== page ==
That’s not just passenger rail but also freight into the Port of Halifax, so there’re going to be more supply line issues in Canada - this is after the rail line to Vancouver was taken out by flooding in 2021. Canada is, as far as I can make out, pretty good about maintaining infrastructure, but there’s only so much you can do in the face of 20cm of rain in a day. Obviously, this is going to keep happening, not just in Canada but everywhere. And it’s equally obvious that investment in infrastructure in many western countries is not up to dealing with this; there are reasonably major bridges in the UK to which I’ve given some side-eye in the last year, and I know there are worse ones in the US. A bridge in Pittsburgh famously collapsed in 2022, but there are other collapses every few weeks. One in Philadelphia and a rail bridge in Montana in just the last month, for instance.
There’s talk in Ireland of infrastructural investment. There’s even a plan for Irish Railway Expansions, although various politicians are already doing their level best to undermine it. Apart from the reduction of emissions, there isn’t much of a climate-coping side to this, but it’s worth noting that many of the train lines in which there would be investment are inland. The Wexford line is one major exception to this; parts of that line are practically at sea level, and the train literally runs along the waterfront in Wexford town. There’s work being done on this, although most of it deals with increased erosion, rather than sea-level rise.
Ocean Surface Temperatures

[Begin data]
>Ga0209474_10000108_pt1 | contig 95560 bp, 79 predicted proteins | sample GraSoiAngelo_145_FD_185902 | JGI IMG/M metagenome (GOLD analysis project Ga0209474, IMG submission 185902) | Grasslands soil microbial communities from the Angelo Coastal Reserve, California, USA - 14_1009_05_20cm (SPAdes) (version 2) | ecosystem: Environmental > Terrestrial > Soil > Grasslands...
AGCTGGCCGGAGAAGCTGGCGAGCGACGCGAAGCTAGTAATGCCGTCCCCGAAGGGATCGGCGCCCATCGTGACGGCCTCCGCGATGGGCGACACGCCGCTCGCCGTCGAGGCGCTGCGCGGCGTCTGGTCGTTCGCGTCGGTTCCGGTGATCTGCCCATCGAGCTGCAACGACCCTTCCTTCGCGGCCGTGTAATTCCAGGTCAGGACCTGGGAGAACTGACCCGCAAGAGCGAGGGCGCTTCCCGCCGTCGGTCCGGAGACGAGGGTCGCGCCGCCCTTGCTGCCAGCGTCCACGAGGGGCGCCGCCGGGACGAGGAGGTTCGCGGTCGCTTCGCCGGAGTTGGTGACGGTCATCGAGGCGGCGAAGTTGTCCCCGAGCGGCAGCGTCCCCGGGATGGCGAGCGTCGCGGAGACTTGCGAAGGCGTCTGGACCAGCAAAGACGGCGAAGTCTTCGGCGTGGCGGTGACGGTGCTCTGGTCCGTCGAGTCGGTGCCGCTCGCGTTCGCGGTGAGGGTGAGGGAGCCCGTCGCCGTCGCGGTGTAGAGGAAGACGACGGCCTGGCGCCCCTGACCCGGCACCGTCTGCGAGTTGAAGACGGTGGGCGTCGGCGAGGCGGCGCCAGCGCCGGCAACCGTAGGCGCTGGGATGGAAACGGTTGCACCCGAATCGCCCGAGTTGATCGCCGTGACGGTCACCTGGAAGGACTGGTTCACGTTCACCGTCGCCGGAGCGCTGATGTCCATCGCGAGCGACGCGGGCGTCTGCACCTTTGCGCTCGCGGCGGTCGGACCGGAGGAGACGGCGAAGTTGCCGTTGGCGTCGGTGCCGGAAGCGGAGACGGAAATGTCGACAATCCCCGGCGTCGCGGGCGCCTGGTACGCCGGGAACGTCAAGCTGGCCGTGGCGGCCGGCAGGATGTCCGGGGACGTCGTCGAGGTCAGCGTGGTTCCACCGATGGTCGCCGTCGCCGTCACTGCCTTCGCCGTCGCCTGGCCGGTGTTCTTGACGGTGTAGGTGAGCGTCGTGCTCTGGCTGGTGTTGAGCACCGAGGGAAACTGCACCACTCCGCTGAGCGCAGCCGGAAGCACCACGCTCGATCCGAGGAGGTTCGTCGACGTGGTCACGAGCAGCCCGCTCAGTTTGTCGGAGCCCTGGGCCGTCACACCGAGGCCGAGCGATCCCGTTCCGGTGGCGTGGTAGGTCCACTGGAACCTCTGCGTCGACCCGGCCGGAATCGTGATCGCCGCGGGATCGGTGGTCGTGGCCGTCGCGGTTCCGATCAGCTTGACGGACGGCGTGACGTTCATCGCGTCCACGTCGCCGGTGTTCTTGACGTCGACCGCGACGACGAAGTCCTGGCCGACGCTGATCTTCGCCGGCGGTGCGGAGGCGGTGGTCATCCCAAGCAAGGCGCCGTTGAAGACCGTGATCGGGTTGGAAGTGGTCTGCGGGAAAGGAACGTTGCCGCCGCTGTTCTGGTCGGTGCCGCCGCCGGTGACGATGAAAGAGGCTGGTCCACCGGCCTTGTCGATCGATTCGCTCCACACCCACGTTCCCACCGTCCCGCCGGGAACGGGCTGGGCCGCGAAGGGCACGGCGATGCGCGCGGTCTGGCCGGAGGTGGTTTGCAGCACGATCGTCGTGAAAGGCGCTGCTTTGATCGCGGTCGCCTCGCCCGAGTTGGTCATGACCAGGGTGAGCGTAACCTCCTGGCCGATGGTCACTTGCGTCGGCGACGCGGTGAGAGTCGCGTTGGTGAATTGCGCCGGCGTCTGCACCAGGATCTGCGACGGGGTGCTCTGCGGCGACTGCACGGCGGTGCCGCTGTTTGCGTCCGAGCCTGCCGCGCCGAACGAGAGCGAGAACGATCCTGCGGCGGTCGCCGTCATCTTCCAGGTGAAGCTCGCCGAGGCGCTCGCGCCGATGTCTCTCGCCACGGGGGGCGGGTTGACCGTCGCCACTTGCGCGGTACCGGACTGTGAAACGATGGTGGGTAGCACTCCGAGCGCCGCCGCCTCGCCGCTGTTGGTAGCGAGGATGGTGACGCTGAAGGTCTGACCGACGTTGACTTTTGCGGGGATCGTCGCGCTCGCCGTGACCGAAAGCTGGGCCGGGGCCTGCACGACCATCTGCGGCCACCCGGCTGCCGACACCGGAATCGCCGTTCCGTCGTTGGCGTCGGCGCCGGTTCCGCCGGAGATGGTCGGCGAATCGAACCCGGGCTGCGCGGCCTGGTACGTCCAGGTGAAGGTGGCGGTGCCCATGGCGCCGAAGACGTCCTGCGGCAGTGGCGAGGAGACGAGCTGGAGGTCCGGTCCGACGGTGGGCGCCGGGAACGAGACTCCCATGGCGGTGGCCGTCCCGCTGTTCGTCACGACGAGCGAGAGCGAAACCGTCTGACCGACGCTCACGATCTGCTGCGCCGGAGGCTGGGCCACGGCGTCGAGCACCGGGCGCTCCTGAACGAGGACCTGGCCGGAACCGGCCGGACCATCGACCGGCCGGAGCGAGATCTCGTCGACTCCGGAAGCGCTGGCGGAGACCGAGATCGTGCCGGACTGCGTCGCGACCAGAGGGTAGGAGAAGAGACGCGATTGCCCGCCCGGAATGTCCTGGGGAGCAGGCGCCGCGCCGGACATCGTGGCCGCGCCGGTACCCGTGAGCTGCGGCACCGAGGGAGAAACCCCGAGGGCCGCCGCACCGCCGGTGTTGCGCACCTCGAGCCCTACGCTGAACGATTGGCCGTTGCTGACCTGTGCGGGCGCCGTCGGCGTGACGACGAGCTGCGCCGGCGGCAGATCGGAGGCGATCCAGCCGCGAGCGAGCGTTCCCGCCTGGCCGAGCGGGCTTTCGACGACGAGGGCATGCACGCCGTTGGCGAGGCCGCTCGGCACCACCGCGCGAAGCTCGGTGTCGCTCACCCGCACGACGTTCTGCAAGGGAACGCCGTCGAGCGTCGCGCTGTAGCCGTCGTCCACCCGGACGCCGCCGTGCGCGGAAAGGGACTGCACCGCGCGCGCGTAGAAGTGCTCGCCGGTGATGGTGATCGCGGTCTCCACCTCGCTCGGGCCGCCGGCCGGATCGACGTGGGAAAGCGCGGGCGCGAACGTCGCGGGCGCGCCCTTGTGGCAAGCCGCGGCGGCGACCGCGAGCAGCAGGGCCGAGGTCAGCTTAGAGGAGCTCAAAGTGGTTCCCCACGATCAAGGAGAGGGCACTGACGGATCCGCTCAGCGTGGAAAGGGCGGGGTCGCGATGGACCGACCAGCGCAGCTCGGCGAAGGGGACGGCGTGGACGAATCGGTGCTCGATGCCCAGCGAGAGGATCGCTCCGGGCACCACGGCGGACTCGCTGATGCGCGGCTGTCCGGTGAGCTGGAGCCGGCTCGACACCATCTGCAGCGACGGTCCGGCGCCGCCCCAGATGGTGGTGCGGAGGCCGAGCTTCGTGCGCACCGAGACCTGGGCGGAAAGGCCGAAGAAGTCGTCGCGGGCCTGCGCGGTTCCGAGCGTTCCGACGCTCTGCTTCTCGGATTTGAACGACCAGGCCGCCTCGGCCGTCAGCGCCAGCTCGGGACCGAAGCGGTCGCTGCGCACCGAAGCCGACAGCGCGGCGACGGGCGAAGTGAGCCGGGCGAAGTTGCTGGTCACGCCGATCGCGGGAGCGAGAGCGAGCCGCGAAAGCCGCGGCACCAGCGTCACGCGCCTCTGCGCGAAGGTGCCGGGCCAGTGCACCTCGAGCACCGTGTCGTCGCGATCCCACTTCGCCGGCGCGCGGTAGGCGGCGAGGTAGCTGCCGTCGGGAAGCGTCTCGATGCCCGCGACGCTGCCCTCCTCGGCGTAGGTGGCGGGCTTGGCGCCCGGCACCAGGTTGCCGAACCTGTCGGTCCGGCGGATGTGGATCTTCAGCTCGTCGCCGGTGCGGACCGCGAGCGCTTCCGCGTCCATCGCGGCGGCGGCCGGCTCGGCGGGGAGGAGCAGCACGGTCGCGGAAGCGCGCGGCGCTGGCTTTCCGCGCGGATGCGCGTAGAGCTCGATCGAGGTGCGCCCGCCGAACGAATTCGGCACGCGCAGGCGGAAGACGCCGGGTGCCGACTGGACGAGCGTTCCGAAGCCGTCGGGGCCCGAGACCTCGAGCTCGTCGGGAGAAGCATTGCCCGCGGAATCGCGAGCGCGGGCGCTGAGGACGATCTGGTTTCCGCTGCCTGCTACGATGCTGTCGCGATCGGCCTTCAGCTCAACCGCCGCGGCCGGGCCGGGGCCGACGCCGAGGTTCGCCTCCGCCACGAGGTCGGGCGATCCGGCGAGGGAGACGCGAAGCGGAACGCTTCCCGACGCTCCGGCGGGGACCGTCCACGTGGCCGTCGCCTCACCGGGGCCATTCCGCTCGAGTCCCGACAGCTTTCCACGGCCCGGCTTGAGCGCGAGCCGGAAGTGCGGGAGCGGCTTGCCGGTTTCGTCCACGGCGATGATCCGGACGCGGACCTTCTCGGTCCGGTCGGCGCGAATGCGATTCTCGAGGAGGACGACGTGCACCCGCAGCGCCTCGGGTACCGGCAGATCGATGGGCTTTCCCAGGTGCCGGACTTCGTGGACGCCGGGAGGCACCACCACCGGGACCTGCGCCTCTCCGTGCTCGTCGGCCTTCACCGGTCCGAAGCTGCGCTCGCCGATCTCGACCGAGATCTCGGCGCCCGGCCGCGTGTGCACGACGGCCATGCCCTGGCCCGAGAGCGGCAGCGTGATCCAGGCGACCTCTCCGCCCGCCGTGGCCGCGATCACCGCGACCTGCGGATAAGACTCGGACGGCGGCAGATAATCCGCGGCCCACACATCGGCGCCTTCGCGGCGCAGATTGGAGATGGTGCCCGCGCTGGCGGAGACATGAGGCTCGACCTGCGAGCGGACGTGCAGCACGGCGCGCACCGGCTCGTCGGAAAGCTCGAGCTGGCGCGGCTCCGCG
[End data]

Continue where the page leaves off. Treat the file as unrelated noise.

Florida has recorded ocean surface temperatures that are more or less the same as you’d experience in a hot tub. Honestly, I’ve read a lot of climate disaster stuff in the last five years, and this one is the first to give me physical shudders. There is no way water outside of thermal springs should be at that temperature anywhere in nature.
Speaking of shudders and other reactions, here’s an interview with the guy who came up with Deep Adaptation, Jem Bendell. For those unfamiliar with him, he published a paper in 2018 with the general thesis that it’s too late to avert a global environmental catastrophe in the lifetimes of people alive today, and that we need to consider what we do in the face of that. Obviously, he’s in many of the same lines of thinking as I am, although I reckon his timetable is a little steeper than mine.
Speed of Change
However, I’ve been forced to rethink some of my own expectations with regard to the speed of climate change in recent years, with the heatwaves that have been hitting Europe. I even know a few people who have had to move out of places that are now hotter than they can handle in summer. These people are climate refugees - not the desperate kind whose homes have disappeared into fire, flood, or rising seas, but the kind who can get out ahead of that.
One of the things that’s also possibly closer than expected is the Gulf Stream shutting down. Here’s an article from the Guardian about a new study, which attempts to pin down when that might happen. The prediction has a “central estimate” of 2050 (I do not know if “central estimate” is a real term, or one the Guardian writer threw in, and I don’t have the stats background to read the paper in enough detail to verify it, so caveat lector). However, I do understand the concept of an error bar, and the one on this estimate runs from 2025 to 2095. I do not expect to make it to 2095, although I’ve plenty of relatives from previous generations who got close to or past the century, but I do expect to see 2050, and 2025 is very close. Like build-up-the-woodpile close.